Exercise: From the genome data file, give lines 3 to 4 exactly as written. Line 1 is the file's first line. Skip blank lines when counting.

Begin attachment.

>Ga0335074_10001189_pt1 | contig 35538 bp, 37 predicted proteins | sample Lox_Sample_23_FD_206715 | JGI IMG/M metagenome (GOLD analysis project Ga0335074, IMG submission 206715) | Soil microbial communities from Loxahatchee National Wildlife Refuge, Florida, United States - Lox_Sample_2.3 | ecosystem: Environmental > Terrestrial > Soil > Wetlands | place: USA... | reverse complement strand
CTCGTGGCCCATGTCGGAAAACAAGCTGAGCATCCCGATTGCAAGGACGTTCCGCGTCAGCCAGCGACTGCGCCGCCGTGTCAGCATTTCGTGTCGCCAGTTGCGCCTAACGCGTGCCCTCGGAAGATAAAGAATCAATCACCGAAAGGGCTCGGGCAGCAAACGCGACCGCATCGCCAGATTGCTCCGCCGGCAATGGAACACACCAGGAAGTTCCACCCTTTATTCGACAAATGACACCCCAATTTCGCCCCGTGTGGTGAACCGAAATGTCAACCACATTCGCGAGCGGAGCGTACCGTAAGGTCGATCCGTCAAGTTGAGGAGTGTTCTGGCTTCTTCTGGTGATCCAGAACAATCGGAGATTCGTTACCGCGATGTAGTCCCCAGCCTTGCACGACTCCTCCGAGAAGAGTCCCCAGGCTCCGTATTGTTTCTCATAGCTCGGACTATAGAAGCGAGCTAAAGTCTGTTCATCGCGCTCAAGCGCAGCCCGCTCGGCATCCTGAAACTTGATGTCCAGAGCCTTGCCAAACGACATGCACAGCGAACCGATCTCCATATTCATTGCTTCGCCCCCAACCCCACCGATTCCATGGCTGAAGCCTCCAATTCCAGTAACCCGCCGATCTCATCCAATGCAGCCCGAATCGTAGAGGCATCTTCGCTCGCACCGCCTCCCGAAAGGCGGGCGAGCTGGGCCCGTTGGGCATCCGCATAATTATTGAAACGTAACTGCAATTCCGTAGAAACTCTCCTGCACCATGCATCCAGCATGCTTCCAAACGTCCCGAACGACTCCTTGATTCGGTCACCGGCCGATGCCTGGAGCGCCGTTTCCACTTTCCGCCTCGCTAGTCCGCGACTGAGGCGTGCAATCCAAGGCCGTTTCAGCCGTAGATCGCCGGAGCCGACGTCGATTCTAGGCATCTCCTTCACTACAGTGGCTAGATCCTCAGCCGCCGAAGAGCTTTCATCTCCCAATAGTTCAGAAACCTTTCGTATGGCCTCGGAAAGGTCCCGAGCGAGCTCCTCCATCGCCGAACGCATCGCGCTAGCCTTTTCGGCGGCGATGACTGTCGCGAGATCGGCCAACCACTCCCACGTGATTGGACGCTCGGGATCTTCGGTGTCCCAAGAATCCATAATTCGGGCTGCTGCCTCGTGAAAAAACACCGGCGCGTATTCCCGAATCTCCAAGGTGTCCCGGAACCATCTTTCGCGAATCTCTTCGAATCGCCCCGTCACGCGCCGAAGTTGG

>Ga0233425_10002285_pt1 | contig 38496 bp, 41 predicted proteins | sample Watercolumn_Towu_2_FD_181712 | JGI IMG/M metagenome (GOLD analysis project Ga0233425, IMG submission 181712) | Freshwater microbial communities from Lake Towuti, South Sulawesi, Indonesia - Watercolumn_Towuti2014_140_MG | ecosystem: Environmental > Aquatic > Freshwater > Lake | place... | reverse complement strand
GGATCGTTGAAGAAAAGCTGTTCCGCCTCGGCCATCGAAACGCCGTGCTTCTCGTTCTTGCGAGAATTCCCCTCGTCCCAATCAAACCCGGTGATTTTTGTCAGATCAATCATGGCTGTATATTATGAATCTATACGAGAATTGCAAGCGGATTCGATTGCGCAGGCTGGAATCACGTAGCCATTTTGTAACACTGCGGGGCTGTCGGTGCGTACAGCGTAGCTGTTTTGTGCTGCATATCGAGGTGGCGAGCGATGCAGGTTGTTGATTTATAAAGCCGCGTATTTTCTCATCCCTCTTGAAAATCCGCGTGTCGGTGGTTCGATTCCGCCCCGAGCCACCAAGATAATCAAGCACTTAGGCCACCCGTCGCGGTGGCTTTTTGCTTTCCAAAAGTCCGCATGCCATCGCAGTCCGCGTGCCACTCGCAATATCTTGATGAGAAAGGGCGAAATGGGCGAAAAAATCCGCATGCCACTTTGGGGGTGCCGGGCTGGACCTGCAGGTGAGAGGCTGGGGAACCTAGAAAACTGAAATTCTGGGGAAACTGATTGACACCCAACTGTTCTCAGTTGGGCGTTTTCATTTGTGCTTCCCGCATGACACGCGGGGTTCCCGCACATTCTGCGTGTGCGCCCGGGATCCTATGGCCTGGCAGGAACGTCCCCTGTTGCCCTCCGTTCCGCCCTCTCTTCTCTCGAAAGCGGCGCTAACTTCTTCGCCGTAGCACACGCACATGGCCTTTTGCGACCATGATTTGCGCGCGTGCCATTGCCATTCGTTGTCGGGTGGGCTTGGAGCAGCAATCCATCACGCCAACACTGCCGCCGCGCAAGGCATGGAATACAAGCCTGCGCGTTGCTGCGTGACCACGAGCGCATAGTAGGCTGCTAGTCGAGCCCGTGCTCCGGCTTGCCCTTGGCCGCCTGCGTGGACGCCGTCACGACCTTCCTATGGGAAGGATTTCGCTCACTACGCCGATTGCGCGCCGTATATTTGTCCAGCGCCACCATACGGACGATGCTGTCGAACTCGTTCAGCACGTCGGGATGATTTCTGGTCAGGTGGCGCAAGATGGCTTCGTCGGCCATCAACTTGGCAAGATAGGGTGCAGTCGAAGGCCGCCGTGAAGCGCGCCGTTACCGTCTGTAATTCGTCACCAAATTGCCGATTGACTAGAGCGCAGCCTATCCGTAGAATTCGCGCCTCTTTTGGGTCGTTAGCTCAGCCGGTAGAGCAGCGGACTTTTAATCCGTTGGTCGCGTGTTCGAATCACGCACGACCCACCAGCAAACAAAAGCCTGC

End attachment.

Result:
>Ga0233425_10002285_pt1 | contig 38496 bp, 41 predicted proteins | sample Watercolumn_Towu_2_FD_181712 | JGI IMG/M metagenome (GOLD analysis project Ga0233425, IMG submission 181712) | Freshwater microbial communities from Lake Towuti, South Sulawesi, Indonesia - Watercolumn_Towuti2014_140_MG | ecosystem: Environmental > Aquatic > Freshwater > Lake | place... | reverse complement strand
GGATCGTTGAAGAAAAGCTGTTCCGCCTCGGCCATCGAAACGCCGTGCTTCTCGTTCTTGCGAGAATTCCCCTCGTCCCAATCAAACCCGGTGATTTTTGTCAGATCAATCATGGCTGTATATTATGAATCTATACGAGAATTGCAAGCGGATTCGATTGCGCAGGCTGGAATCACGTAGCCATTTTGTAACACTGCGGGGCTGTCGGTGCGTACAGCGTAGCTGTTTTGTGCTGCATATCGAGGTGGCGAGCGATGCAGGTTGTTGATTTATAAAGCCGCGTATTTTCTCATCCCTCTTGAAAATCCGCGTGTCGGTGGTTCGATTCCGCCCCGAGCCACCAAGATAATCAAGCACTTAGGCCACCCGTCGCGGTGGCTTTTTGCTTTCCAAAAGTCCGCATGCCATCGCAGTCCGCGTGCCACTCGCAATATCTTGATGAGAAAGGGCGAAATGGGCGAAAAAATCCGCATGCCACTTTGGGGGTGCCGGGCTGGACCTGCAGGTGAGAGGCTGGGGAACCTAGAAAACTGAAATTCTGGGGAAACTGATTGACACCCAACTGTTCTCAGTTGGGCGTTTTCATTTGTGCTTCCCGCATGACACGCGGGGTTCCCGCACATTCTGCGTGTGCGCCCGGGATCCTATGGCCTGGCAGGAACGTCCCCTGTTGCCCTCCGTTCCGCCCTCTCTTCTCTCGAAAGCGGCGCTAACTTCTTCGCCGTAGCACACGCACATGGCCTTTTGCGACCATGATTTGCGCGCGTGCCATTGCCATTCGTTGTCGGGTGGGCTTGGAGCAGCAATCCATCACGCCAACACTGCCGCCGCGCAAGGCATGGAATACAAGCCTGCGCGTTGCTGCGTGACCACGAGCGCATAGTAGGCTGCTAGTCGAGCCCGTGCTCCGGCTTGCCCTTGGCCGCCTGCGTGGACGCCGTCACGACCTTCCTATGGGAAGGATTTCGCTCACTACGCCGATTGCGCGCCGTATATTTGTCCAGCGCCACCATACGGACGATGCTGTCGAACTCGTTCAGCACGTCGGGATGATTTCTGGTCAGGTGGCGCAAGATGGCTTCGTCGGCCATCAACTTGGCAAGATAGGGTGCAGTCGAAGGCCGCCGTGAAGCGCGCCGTTACCGTCTGTAATTCGTCACCAAATTGCCGATTGACTAGAGCGCAGCCTATCCGTAGAATTCGCGCCTCTTTTGGGTCGTTAGCTCAGCCGGTAGAGCAGCGGACTTTTAATCCGTTGGTCGCGTGTTCGAATCACGCACGACCCACCAGCAAACAAAAGCCTGC